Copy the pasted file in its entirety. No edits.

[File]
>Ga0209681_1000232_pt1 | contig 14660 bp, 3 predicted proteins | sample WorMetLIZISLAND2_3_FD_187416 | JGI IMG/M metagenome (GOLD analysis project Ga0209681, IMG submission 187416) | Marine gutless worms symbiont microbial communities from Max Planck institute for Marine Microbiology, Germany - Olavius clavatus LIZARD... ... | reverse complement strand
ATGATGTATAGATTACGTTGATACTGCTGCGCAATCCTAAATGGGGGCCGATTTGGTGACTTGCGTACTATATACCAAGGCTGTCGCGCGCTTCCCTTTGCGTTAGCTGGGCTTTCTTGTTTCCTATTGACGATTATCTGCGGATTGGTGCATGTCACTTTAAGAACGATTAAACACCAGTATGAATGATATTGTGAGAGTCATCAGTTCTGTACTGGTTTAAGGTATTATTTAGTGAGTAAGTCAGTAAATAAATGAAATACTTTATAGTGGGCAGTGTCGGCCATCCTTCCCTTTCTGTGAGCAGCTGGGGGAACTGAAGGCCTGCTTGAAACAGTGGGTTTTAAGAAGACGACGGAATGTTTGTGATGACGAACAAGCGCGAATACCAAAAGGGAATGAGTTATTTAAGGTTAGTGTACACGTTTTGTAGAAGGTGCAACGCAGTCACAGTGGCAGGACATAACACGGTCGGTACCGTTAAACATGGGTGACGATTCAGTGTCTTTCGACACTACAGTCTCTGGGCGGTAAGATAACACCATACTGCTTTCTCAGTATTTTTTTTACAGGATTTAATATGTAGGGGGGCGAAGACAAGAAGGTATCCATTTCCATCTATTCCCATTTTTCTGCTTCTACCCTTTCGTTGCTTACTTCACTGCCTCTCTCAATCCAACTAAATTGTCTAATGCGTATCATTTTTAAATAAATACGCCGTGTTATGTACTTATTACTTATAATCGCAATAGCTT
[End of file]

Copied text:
>Ga0209681_1000232_pt1 | contig 14660 bp, 3 predicted proteins | sample WorMetLIZISLAND2_3_FD_187416 | JGI IMG/M metagenome (GOLD analysis project Ga0209681, IMG submission 187416) | Marine gutless worms symbiont microbial communities from Max Planck institute for Marine Microbiology, Germany - Olavius clavatus LIZARD... ... | reverse complement strand
ATGATGTATAGATTACGTTGATACTGCTGCGCAATCCTAAATGGGGGCCGATTTGGTGACTTGCGTACTATATACCAAGGCTGTCGCGCGCTTCCCTTTGCGTTAGCTGGGCTTTCTTGTTTCCTATTGACGATTATCTGCGGATTGGTGCATGTCACTTTAAGAACGATTAAACACCAGTATGAATGATATTGTGAGAGTCATCAGTTCTGTACTGGTTTAAGGTATTATTTAGTGAGTAAGTCAGTAAATAAATGAAATACTTTATAGTGGGCAGTGTCGGCCATCCTTCCCTTTCTGTGAGCAGCTGGGGGAACTGAAGGCCTGCTTGAAACAGTGGGTTTTAAGAAGACGACGGAATGTTTGTGATGACGAACAAGCGCGAATACCAAAAGGGAATGAGTTATTTAAGGTTAGTGTACACGTTTTGTAGAAGGTGCAACGCAGTCACAGTGGCAGGACATAACACGGTCGGTACCGTTAAACATGGGTGACGATTCAGTGTCTTTCGACACTACAGTCTCTGGGCGGTAAGATAACACCATACTGCTTTCTCAGTATTTTTTTTACAGGATTTAATATGTAGGGGGGCGAAGACAAGAAGGTATCCATTTCCATCTATTCCCATTTTTCTGCTTCTACCCTTTCGTTGCTTACTTCACTGCCTCTCTCAATCCAACTAAATTGTCTAATGCGTATCATTTTTAAATAAATACGCCGTGTTATGTACTTATTACTTATAATCGCAATAGCTT